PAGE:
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Nucleotide Excision Repair in Caenorhabditis elegans
Hannes Lans,Wim Vermeulen
Molecular Biology International , 2011, DOI: 10.4061/2011/542795
Abstract: Nucleotide excision repair (NER) plays an essential role in many organisms across life domains to preserve and faithfully transmit DNA to the next generation. In humans, NER is essential to prevent DNA damage-induced mutation accumulation and cell death leading to cancer and aging. NER is a versatile DNA repair pathway that repairs many types of DNA damage which distort the DNA helix, such as those induced by solar UV light. A detailed molecular model of the NER pathway has emerged from in vitro and live cell experiments, particularly using model systems such as bacteria, yeast, and mammalian cell cultures. In recent years, the versatility of the nematode C. elegans to study DNA damage response (DDR) mechanisms including NER has become increasingly clear. In particular, C. elegans seems to be a convenient tool to study NER during the UV response in vivo, to analyze this process in the context of a developing and multicellular organism, and to perform genetic screening. Here, we will discuss current knowledge gained from the use of C. elegans to study NER and the response to UV-induced DNA damage. 1. DNA Damage Response Mechanisms To preserve and faithfully transmit DNA to the next generation, cells are equipped with a variety of DNA repair pathways and associated DNA damage responses, collectively referred to as the DNA damage response (DDR). DNA is continuously damaged by environmental and metabolism-derived genotoxic agents. It is vital for cells and organisms to properly cope with DNA damage, because unrepaired damage can give rise to mutation and cell death. The importance of the DDR is illustrated by several human cancer prone and/or progeroid hereditary diseases, which are based on defects in the DDR. Over the last decades, a wealth of information on the molecular mechanism of different repair pathways has been gathered from detailed in vitro and live cell studies. Currently, this acquired knowledge is being used to develop therapeutic strategies to treat patients suffering from the consequences of unrepaired DNA damage, such as cancer and aging [1]. Damage is repaired by different DNA repair pathways depending on the type of DNA lesion, genomic location, and the cell cycle phase (for reviews see [2–4]). Lesions originating from different genotoxic sources can range from small base modifications to double-strand breaks. Small base modifications, such as oxidative lesions which do not substantially distort the double helix, are repaired by base excision repair (BER). BER removes single or several bases and repairs the gap by DNA synthesis. Bigger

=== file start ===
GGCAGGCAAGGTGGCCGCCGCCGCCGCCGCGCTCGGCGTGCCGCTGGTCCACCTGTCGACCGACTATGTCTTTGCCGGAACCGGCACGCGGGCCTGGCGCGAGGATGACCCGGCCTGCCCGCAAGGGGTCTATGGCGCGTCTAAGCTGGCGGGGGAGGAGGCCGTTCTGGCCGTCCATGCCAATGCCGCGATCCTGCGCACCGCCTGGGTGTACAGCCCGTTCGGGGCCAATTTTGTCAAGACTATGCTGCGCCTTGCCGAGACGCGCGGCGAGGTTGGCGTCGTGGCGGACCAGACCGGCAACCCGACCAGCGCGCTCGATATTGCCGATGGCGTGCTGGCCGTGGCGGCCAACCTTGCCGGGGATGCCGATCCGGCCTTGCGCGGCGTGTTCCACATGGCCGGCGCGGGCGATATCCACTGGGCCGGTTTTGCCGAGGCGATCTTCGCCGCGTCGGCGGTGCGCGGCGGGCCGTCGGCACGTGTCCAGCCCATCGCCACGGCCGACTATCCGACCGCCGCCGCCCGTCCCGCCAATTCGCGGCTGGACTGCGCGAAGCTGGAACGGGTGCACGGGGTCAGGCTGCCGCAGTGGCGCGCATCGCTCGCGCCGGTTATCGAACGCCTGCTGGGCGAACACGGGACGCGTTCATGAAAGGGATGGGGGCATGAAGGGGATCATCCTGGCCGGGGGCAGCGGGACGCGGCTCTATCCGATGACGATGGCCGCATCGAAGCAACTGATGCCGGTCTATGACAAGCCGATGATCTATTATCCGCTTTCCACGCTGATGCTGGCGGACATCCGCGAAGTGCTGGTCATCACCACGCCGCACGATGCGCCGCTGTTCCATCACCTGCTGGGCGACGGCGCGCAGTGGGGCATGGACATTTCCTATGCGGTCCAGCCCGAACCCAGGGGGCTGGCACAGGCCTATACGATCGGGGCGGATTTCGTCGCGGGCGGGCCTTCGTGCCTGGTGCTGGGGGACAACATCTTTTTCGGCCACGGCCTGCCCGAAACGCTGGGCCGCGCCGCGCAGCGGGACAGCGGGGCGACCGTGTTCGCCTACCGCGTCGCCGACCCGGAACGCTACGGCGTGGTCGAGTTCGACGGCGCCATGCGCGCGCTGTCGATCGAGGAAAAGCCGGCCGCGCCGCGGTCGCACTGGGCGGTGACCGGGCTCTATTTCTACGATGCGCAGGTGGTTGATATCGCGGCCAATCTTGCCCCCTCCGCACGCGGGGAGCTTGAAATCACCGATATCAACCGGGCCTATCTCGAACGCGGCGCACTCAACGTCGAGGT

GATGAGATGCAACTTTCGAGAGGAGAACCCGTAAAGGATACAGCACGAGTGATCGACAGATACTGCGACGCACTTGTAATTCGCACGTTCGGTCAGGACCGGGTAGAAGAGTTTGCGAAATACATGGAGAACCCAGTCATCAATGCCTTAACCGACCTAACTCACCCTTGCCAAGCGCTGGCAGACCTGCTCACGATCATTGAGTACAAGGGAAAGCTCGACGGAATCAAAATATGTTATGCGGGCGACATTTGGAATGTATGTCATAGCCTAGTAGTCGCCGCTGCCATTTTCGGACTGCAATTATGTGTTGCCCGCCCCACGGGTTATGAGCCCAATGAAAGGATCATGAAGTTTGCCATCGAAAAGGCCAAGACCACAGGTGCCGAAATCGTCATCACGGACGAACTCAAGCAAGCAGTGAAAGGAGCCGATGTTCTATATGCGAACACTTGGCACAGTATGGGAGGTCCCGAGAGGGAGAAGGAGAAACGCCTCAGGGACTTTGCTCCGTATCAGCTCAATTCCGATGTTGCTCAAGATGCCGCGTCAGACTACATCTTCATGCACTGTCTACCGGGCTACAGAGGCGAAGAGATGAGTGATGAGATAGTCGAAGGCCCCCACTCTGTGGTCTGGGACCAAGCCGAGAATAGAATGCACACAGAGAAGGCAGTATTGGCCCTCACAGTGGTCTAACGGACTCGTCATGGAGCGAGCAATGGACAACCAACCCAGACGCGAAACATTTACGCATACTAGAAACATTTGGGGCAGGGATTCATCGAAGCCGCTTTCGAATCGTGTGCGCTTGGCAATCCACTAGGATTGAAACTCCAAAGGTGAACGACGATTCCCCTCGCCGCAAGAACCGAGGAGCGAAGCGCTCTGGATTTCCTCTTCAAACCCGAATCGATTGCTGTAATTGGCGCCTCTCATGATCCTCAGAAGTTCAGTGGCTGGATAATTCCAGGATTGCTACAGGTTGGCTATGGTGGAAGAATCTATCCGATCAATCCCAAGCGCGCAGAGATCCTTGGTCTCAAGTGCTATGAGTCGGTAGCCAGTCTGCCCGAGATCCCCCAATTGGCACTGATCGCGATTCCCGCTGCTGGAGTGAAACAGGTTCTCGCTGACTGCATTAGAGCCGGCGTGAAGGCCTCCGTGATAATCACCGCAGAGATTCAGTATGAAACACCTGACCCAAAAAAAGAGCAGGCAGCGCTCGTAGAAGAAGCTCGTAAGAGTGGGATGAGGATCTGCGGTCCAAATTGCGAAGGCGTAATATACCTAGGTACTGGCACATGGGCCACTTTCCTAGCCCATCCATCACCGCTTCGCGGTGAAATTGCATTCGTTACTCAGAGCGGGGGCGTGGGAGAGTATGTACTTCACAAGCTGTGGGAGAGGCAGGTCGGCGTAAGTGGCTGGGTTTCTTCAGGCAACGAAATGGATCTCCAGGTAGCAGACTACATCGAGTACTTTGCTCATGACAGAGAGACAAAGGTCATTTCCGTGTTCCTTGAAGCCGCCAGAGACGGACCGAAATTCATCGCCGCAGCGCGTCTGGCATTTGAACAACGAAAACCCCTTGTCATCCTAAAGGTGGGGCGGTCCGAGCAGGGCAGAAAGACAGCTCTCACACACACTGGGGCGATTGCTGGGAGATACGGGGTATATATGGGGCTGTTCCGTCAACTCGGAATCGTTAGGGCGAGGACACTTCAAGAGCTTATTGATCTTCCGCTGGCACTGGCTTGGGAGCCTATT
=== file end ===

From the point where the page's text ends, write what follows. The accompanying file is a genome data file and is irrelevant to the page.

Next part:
ATP-dependent chromatin remodeling in the DNA-damage response
Hannes Lans, Jurgen A Marteijn, Wim Vermeulen
Epigenetics & Chromatin , 2012, DOI: 10.1186/1756-8935-5-4
Abstract: All living organisms depend on faithful preservation and transmission of genetic information to the next generation. Genetic information is stored within DNA, which is embedded in a dynamic nucleoprotein complex, called chromatin. The integrity of DNA is inescapably and continuously threatened by spontaneous and induced alterations to its basic structure. DNA itself is unstable and undergoes hydrolysis, which creates abasic sites and causes deamination [1]. Furthermore, cellular metabolic processes such as oxidative respiration produce oxygen radicals and other reactive molecules, which damage DNA [2]. Finally, exposure to environmental sources such as solar UV irradiation, × radiation, and numerous chemicals induces DNA injuries.DNA damage interferes with vital processes such as transcription and replication, which may cause cells to die or senesce, thus contributing to aging [3]. Replication of damaged DNA templates severely affects the fidelity of the polymerases, and may result in permanent mutations or chromosomal aberrations, which are at the basis of malignant transformation. Genetic erosion and its consequences are neutralized by a variety of DNA repair and associated DNA-damage signaling pathways, collectively called the DNA-damage response (DDR) [3-6]. In this review, we will focus on three repair pathways which are among the best characterized with regard to their repair mechanisms and interactions with chromatin: nucleotide excision repair (NER), which removes helix-distorting intra-strand lesions, and homologous recombination (HR) and non-homologous end-joining (NHEJ), both of which repair double-strand breaks (DSBs).All DNA-associated processes, such as transcription, replication, recombination, and DNA repair, are for a large part regulated by the chromatin structure [7,8]. Because this nucleoprotein complex limits the ability of other proteins to interact with DNA, the chromatin structure needs to be modified to facilitate efficient access to DNA. In
Involvement of Global Genome Repair, Transcription Coupled Repair, and Chromatin Remodeling in UV DNA Damage Response Changes during Development
Hannes Lans ,Jurgen A. Marteijn,Bj?rn Schumacher,Jan H. J. Hoeijmakers,Gert Jansen,Wim Vermeulen
PLOS Genetics , 2010, DOI: 10.1371/journal.pgen.1000941
Abstract: Nucleotide Excision Repair (NER), which removes a variety of helix-distorting lesions from DNA, is initiated by two distinct DNA damage-sensing mechanisms. Transcription Coupled Repair (TCR) removes damage from the active strand of transcribed genes and depends on the SWI/SNF family protein CSB. Global Genome Repair (GGR) removes damage present elsewhere in the genome and depends on damage recognition by the XPC/RAD23/Centrin2 complex. Currently, it is not well understood to what extent both pathways contribute to genome maintenance and cell survival in a developing organism exposed to UV light. Here, we show that eukaryotic NER, initiated by two distinct subpathways, is well conserved in the nematode Caenorhabditis elegans. In C. elegans, involvement of TCR and GGR in the UV-induced DNA damage response changes during development. In germ cells and early embryos, we find that GGR is the major pathway contributing to normal development and survival after UV irradiation, whereas in later developmental stages TCR is predominantly engaged. Furthermore, we identify four ISWI/Cohesin and four SWI/SNF family chromatin remodeling factors that are implicated in the UV damage response in a developmental stage dependent manner. These in vivo studies strongly suggest that involvement of different repair pathways and chromatin remodeling proteins in UV-induced DNA repair depends on developmental stage of cells.